While the bigger players—the ones who can afford to spend big bucks to get their products placed in TV shows or movies—generally use an agency that specializes in product placement, like Norm Marshall & Associates, an international company headquartered in Los Angeles, you don't need to do that to land a gig. You can spend just a few thousand dollars and approach someone like Betsy Green, CEO of Media Matchmaker, a service that hooks up entrepreneurs with producers in the name of getting product placement deals worked out.
When it comes to placement, Green agrees with Carson. “Every producer has a filtering system, and they’ll only use your product if they deem it appropriate," says Green. "You really have to sell your product to the producer, and even then, there are no guarantees. Someone else in the production entity may say the packaging isn’t good enough or the product stinks. Or the star may say they don’t want it.”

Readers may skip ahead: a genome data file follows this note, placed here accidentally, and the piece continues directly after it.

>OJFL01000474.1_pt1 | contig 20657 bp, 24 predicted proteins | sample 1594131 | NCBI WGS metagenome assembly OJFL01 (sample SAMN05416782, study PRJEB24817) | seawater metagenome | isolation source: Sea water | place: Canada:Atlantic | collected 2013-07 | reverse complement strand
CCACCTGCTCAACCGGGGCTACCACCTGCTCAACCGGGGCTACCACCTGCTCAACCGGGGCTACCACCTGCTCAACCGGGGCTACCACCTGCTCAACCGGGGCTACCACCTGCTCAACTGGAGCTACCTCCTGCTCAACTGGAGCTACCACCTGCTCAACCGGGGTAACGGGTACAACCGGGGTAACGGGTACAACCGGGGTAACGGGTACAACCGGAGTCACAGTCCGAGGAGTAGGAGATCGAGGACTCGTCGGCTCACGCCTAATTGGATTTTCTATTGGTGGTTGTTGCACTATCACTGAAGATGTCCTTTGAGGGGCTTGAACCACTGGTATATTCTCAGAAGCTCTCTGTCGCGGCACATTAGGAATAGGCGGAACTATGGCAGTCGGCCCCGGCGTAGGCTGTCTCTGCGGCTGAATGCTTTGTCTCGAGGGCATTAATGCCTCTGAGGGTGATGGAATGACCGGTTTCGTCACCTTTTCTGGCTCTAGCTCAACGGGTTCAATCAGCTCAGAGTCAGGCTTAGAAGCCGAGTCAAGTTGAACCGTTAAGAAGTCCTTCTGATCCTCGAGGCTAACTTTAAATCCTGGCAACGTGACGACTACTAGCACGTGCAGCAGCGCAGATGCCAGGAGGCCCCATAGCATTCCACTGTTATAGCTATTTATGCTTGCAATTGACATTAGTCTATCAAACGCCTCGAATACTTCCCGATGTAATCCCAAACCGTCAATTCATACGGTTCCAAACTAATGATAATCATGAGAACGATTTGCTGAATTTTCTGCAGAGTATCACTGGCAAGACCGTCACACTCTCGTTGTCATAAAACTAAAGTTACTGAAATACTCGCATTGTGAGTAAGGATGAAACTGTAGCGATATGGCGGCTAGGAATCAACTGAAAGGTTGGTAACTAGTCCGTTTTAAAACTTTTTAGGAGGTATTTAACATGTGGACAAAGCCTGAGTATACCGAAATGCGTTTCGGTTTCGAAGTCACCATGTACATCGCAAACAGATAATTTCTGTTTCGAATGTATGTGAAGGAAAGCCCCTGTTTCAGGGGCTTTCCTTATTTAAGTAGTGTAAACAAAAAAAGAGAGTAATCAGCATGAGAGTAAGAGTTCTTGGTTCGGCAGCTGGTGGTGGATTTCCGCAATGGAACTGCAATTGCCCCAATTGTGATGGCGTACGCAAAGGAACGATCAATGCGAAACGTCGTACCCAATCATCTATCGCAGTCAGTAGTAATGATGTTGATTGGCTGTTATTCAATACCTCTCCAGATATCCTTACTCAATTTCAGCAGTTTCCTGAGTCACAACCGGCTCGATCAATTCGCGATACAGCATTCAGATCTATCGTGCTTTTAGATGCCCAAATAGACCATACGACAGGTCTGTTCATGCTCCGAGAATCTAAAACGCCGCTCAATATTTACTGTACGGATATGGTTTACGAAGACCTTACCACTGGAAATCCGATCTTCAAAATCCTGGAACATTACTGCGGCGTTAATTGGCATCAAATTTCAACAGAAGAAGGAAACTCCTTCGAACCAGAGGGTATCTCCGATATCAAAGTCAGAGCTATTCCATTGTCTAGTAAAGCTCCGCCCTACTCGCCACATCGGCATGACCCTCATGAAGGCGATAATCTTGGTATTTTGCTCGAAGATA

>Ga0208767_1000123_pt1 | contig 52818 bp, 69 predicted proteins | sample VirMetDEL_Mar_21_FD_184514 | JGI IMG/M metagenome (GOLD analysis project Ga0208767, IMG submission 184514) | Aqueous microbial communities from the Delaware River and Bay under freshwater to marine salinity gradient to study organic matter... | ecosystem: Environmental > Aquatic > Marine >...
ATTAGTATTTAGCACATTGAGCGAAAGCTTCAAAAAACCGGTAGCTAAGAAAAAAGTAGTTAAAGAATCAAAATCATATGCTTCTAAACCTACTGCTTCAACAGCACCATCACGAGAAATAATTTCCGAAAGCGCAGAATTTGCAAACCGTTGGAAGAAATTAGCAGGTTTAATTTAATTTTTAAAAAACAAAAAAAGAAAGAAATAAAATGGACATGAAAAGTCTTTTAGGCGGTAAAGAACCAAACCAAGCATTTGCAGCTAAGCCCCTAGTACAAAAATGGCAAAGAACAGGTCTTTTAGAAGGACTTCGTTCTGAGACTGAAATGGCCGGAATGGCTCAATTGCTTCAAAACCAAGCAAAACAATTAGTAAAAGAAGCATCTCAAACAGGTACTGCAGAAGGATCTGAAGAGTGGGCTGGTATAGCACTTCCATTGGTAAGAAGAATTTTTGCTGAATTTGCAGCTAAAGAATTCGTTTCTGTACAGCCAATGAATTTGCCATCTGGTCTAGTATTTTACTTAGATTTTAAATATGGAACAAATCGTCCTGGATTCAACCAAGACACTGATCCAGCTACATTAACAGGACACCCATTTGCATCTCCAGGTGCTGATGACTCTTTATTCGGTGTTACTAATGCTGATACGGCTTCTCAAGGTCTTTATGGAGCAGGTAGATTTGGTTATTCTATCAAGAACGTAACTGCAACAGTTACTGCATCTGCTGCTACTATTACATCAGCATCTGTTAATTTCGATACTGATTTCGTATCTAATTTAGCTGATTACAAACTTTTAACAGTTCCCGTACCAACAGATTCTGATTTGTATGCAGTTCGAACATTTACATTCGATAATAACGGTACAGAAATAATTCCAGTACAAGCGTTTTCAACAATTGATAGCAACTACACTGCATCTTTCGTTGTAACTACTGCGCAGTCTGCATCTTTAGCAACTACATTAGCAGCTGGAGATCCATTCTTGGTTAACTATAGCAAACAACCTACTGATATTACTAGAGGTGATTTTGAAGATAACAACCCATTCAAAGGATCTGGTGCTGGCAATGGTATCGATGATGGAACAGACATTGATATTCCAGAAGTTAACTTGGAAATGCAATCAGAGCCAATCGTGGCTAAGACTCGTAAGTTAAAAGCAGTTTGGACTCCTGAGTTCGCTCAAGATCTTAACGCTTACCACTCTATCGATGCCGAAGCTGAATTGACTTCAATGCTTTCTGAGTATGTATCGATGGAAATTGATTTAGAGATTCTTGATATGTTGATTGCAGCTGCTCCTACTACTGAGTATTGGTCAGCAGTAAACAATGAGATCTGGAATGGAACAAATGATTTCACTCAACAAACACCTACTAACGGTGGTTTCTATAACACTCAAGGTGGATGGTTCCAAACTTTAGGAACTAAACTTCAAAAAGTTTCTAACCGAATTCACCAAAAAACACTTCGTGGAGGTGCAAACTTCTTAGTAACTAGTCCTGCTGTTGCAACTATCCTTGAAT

In the end, it all comes down to putting on a good show. “It is a creative process,” says Carson. “It’s almost more of a gut-level decision that’s made, because these are creative people at work. But the one main guiding principle is that the product needs to be organic with the show. It can’t detract from the show in any way. One, we don’t want our shows to look like a television commercial, and that leads in to the second rule, which is to protect the show. I think if you do something over-the-top, where a character is holding up a product, practically modeling it as if he’s on "The Price is Right," that’s not good for us—or your brand.”